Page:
BEIJING, Jan. 29 (Xinhuanet) -- A new species of
beetle that has something in common with penguins -- it looks as if it's
wearing a tuxedo -- has been named in honor of the late rock 'n' roll legend Roy
Orbison and his widow Barbara.
Entomologist Quentin Wheeler of Arizona State
University announced the discovery and naming of the beetle, now dubbed
Orectochilus orbisonorum, during a Roy Orbison Tribute Concert on Jan. 25.
The ending of the species name, "orum," denotes it
was named after a couple. If the beetle were just named after Roy it would end
in "i," and for just Barbara, the name would end in "ae."
Barbara Orbison, who attended the concert along with
Orbison's sons Wesley and Roy Kelton Orbison Jr., remarked on her appreciation
for the new species name.
"I have never seen an honor like that," she said.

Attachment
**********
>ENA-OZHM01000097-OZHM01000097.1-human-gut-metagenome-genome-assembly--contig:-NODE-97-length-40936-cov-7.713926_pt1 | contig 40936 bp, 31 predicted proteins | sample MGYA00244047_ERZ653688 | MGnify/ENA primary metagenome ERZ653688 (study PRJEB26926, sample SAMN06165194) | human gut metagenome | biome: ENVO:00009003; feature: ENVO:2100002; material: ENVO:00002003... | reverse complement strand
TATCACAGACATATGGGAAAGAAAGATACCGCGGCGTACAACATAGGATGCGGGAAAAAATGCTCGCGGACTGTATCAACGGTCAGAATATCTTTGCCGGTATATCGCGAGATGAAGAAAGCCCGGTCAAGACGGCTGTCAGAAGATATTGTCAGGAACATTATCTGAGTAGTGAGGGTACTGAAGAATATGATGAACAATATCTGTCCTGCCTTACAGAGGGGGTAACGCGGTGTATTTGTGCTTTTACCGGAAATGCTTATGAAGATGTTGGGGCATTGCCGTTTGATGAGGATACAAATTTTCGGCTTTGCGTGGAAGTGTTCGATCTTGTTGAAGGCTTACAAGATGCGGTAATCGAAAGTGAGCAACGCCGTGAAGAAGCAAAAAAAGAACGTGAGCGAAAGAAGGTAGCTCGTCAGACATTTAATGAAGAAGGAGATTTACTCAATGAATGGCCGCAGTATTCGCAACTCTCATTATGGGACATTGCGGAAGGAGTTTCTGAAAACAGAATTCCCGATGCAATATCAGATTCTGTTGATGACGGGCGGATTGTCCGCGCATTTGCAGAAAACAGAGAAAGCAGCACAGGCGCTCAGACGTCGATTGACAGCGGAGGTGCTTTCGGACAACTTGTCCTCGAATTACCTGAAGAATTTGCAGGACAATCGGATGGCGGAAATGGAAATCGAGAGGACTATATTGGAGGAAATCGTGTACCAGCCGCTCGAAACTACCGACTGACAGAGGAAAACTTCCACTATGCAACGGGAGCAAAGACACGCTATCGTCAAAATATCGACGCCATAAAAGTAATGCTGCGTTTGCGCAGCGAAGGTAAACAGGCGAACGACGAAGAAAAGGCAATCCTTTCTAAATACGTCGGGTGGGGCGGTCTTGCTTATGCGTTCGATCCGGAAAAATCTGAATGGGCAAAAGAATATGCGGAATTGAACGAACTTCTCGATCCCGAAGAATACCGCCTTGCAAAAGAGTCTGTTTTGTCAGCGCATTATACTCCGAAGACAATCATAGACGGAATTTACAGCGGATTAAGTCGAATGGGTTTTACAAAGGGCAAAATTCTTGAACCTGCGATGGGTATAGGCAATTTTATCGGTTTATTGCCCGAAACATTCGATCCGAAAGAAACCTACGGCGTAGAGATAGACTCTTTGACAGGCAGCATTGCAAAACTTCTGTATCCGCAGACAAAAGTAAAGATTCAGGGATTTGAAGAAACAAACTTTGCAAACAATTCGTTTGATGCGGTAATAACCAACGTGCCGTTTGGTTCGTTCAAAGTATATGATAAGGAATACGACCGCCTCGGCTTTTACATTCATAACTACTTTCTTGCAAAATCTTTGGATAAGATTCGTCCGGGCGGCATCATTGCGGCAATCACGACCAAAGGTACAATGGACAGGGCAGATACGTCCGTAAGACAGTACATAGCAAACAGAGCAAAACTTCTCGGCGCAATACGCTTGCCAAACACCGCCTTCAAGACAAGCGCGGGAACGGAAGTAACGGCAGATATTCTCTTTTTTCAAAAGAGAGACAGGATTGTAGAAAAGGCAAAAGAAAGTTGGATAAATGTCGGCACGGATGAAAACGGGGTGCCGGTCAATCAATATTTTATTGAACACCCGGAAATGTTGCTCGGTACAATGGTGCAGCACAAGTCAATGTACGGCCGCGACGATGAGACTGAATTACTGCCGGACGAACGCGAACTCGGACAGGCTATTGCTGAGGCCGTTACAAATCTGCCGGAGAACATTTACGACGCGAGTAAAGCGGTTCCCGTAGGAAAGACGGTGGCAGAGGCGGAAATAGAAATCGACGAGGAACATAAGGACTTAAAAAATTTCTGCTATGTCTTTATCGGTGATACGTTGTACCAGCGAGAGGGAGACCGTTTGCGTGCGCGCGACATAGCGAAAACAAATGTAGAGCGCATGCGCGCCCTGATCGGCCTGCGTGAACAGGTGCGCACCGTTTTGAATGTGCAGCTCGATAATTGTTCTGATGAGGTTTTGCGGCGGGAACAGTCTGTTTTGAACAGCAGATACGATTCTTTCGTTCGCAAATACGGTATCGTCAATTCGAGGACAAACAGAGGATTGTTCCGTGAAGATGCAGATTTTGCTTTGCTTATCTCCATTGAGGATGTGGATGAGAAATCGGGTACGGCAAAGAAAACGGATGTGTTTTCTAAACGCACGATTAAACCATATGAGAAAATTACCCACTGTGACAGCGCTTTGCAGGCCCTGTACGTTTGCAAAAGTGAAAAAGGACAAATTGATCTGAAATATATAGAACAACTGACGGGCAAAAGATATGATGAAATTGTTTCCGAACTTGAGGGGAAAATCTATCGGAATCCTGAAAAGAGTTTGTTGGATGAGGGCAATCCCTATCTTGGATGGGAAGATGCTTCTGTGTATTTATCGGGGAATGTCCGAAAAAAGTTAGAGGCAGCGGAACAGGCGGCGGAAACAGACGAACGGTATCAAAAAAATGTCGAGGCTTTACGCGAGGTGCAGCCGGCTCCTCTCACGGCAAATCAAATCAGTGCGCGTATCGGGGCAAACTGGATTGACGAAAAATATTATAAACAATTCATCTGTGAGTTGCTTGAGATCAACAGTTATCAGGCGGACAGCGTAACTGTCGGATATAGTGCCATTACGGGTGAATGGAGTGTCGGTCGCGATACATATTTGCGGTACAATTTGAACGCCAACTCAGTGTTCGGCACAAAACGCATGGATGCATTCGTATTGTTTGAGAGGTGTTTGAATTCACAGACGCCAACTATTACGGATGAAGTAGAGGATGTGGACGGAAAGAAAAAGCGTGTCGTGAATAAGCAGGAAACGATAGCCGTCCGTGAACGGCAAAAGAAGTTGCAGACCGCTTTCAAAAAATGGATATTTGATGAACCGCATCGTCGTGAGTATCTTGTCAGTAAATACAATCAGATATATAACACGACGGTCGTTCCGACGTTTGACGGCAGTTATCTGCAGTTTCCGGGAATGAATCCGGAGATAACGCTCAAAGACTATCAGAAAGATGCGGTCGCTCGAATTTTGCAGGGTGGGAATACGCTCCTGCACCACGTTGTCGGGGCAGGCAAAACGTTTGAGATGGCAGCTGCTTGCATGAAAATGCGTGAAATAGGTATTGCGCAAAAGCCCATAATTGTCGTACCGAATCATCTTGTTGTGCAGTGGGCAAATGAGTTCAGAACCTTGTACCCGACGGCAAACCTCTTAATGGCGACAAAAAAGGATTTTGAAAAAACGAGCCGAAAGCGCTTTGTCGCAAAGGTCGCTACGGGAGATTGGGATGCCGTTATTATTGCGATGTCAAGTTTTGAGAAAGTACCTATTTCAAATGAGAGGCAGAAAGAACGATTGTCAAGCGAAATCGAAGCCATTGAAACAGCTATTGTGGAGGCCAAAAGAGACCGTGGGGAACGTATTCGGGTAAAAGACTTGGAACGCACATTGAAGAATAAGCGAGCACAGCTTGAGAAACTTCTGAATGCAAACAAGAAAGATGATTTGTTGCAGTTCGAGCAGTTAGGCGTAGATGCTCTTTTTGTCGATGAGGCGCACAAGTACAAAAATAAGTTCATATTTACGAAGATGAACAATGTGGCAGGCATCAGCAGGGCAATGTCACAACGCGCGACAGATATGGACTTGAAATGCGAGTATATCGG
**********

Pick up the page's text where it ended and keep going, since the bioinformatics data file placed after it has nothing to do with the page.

To mark the occasion, Wheeler presented Barbara with
an original work of art titled "Whirligig." Completed by ASU scientist and
artist Charles J. Kazilek, the painting included nine images of a whirligig
beetle on cotton watercolor paper.
Less than a quarter-inch long (five millimeters), O.
orbisonorum belongs to the Gyrinidae family, a group of beetles that typically
live on the surface of the water. Called whirligigs because they swim rapidly in
circles when alarmed, the beetles have "divided" eyes that can see both above
and below the water. A band of material separates the eyes so that on first
glance you'd think the insect was four-eyed.
Unlike other members of the Indian Gyrinidae,
however, this one has a white underbelly due to a clear cuticle through which
the white internal tissues are easily visible. Its top surface is shiny black
with dull patches covered with dense, tiny hairs.
"The contrast between the two areas is visually very
stunning," Wheeler said. "It almost looks like it's wearing a tuxedo," Wheeler